Updated: Aug 25
Today’s employees are frequently asked to use their own mobile phones for work. 87% of companies expect their employees to use their personal devices for work purposes and that number is expected to increase. Increasingly, not using your own phone for work seems odd. Using your personal cell phone for work purposes can benefit you in some ways, while it may present challenges in others. Let’s look at a few pros and cons of using your personal cell phone for work.
Pros of Using a Personal Cell Phone at Work
Many cell phone users have personal preferences about the brand, model and operating system of the devices they use. When you use your personal phone for work, you have full control over these preferences, and you can continue to use a device that you enjoy and are familiar with. You can get your work done easier when you’re familiar with the device.
You might find that using your personal phone for work is the simpler option. When your personal phone and work phone are the same, you don't have to worry about remembering to take a second device to and from work, and you are free from worry about confusing one for the other. Additionally, there is no concern about being responsible for property that isn't yours, so you can handle the device as you please.
Freedom to Upgrade
You may decide that newer or just different model of phone is better for you. Because you are providing your own work phone, you are free to change devices, which opens up the potential for you to have access to the latest cell phone technologies. Using faster and more-capable devices can help you get your work done more efficiently. No frustration that comes from using an ancient company-provided phone.
Cons of Using a Personal Phone for Work
Using a personal phone for work isn't ideal for everyone. Some may face challenges involving the following issues:
You may not be reimbursed for your phone expenses.
Federal law does not require organizations to reimburse employees for business-related calls, texts, internet browsing, etc. that take place on their personal cell phones. Pennsylvania does not require reimbursement for phone expenses although some states do have these laws on the books. If your employer agrees to provide expense reimbursements via an employment policy, the payment must be made within 60 days of the employee’s valid claim submission. Some workers may be able to deduct work-related expenses, including for their cell phone, from their state income tax. How to deduct work expenses from your state taxes
Spam calls and spam texts increase.
Unsolicited phone calls drive everyone crazy. This rise in spam phone calls and even spam texts correlates with access to personal contact information. And more businesses are willing to pay for access to this information. Using your personal phone number as a business phone number just opens you up to receive unsolicited sales calls.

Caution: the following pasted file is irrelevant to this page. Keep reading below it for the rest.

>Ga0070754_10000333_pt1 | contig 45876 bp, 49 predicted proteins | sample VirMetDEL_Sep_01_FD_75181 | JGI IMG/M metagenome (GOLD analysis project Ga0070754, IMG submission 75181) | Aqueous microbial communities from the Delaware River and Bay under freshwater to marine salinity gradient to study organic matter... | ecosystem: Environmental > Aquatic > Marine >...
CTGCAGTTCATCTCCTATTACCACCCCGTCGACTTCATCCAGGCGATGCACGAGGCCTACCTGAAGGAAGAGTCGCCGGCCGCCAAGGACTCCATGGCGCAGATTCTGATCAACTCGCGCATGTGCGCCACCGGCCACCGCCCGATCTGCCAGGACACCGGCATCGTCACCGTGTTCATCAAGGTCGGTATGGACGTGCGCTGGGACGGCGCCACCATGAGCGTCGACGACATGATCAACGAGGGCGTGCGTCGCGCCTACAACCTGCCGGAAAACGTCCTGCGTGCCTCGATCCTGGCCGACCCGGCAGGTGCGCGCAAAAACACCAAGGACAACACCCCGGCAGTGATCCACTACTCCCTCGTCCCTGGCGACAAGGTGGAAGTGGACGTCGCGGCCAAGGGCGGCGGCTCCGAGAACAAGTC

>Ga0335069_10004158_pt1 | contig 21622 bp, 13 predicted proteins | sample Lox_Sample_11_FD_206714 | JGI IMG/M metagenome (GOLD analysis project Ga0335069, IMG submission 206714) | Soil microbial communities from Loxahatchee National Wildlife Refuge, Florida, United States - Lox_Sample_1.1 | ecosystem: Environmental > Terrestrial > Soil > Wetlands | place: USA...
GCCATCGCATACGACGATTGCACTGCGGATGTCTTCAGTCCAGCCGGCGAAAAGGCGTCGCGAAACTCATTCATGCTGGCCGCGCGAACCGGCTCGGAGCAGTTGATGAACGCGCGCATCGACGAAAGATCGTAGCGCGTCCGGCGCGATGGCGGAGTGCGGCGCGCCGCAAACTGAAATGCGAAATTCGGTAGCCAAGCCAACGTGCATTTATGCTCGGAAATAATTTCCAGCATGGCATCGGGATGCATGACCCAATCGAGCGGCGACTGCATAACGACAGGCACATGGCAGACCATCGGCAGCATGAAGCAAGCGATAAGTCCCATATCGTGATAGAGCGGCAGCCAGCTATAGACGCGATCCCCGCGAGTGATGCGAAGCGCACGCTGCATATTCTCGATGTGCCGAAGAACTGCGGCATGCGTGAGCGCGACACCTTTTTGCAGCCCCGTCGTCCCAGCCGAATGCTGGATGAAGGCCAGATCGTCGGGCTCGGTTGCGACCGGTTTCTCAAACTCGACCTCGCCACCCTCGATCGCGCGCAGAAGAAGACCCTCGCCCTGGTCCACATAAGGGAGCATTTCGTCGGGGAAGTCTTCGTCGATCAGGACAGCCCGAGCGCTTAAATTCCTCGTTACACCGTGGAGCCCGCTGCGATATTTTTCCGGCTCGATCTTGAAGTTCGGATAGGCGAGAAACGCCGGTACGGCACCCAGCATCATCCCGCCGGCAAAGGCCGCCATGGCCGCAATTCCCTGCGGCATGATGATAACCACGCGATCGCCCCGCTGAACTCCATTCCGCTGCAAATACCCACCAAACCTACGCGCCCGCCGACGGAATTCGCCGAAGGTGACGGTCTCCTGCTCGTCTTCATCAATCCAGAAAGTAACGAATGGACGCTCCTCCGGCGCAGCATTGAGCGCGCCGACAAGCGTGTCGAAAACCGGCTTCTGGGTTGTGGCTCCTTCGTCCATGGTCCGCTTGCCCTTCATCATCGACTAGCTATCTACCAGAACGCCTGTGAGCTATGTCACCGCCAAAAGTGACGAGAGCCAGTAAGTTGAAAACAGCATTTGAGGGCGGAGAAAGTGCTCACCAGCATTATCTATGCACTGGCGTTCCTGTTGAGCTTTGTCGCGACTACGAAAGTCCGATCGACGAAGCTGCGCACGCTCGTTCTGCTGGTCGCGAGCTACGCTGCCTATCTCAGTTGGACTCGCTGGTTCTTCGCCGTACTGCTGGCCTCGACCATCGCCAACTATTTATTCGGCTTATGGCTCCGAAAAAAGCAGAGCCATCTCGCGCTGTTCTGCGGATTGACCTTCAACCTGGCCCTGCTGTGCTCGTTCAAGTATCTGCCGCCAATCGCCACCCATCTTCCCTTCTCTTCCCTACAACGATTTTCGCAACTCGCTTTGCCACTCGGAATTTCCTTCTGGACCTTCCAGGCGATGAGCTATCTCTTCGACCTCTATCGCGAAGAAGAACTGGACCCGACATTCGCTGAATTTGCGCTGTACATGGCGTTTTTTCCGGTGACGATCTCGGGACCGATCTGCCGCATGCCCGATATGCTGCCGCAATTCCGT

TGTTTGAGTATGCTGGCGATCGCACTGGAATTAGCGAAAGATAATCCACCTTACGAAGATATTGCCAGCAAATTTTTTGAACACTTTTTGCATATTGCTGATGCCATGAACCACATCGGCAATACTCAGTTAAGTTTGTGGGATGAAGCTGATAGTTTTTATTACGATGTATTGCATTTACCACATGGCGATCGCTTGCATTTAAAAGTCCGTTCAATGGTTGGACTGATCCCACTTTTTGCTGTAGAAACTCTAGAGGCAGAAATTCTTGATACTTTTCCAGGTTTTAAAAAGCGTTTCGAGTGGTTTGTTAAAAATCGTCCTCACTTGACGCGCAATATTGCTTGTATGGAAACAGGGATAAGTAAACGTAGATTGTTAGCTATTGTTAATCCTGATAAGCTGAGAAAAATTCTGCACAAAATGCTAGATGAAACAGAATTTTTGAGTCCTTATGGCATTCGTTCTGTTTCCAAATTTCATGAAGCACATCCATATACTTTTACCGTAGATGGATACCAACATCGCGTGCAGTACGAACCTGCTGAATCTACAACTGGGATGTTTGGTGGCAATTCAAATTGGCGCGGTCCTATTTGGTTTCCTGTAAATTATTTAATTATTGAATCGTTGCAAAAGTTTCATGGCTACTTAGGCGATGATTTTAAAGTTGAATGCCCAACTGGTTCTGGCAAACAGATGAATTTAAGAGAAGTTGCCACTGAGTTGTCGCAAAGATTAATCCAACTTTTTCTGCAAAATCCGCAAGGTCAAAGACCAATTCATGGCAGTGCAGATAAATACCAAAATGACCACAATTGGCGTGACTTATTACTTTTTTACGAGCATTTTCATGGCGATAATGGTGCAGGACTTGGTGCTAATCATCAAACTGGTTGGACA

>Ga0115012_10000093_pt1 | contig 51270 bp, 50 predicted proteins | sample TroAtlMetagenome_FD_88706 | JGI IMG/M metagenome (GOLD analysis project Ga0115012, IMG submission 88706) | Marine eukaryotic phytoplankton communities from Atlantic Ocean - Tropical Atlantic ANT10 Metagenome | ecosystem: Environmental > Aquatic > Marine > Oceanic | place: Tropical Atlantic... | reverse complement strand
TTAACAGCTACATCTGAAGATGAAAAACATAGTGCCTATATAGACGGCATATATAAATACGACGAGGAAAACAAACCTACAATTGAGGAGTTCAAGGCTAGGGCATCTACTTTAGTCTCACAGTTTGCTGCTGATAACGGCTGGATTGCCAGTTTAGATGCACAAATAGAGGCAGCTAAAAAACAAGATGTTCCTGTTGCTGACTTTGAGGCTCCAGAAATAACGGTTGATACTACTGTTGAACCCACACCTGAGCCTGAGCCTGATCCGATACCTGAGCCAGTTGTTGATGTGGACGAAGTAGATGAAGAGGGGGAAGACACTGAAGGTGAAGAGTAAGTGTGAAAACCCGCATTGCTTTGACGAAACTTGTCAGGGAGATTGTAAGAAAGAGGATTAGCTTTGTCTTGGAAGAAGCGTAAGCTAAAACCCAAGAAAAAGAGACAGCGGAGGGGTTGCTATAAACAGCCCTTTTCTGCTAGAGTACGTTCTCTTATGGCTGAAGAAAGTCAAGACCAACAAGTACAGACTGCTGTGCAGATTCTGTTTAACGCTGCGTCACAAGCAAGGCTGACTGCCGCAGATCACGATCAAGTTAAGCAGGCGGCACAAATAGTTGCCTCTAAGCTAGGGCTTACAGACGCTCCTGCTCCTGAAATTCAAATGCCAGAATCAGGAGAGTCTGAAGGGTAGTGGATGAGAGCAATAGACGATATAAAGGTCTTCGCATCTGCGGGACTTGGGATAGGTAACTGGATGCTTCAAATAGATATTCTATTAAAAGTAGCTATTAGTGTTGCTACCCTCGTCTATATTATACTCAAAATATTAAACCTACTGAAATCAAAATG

When you use your personal phone for work, you also invite work into your personal life. Although maintaining communication is a good workplace practice, it is equally important for your mental health and well-being that you establish a boundary between your professional and personal lives. Try to discourage work-related communication after a certain hour in order to promote work-life balance.
If your employer requires that you install security applications on your personal cell phone, they may have access to sensitive personal information such as photos, emails, and search history. In some cases, they may be able to track your movements or monitor how you use the phone on your own time. If this is a cause of concern, you could try setting up a separate business-related account on the phone, which would separate the work and personal identities associated with it.
If you’re using your own phone to call your employer’s customers and co-workers, those calls may not stop when you change jobs. How will you handle those calls? Ignore them? Will you play answering service for your former employer for months after you leave? If you use your device to access company files, you may retain that data on your phone. Upon departure, your company may demand access to your phone to wipe confidential company data from your phone, and sometimes wipe personal data as well. If you refuse to cooperate, your employer may take the position that you’ve stolen its confidential information, especially if you leave to take a job with a competitor. This can lead to inconvenience and invasion of your privacy at a minimum. At the worst, you may need to retain an attorney to work out the details concerning access to your phone and what can be removed.
Think Before you Say “Yes”
Before you agree to use your personal phone for work, you should ask your employer some questions. Does your employer have a “Bring Your Own Device” (BYOD) policy? If so, you should read it. Will your employer reimburse you for costs relating to your phone? Some employers pay a flat reimbursement rate per month. Try and negotiate that up front. Ask your employer for communication apps so that you do not have to give your personal number out to customers and others. Be very careful about using your device to access confidential company information.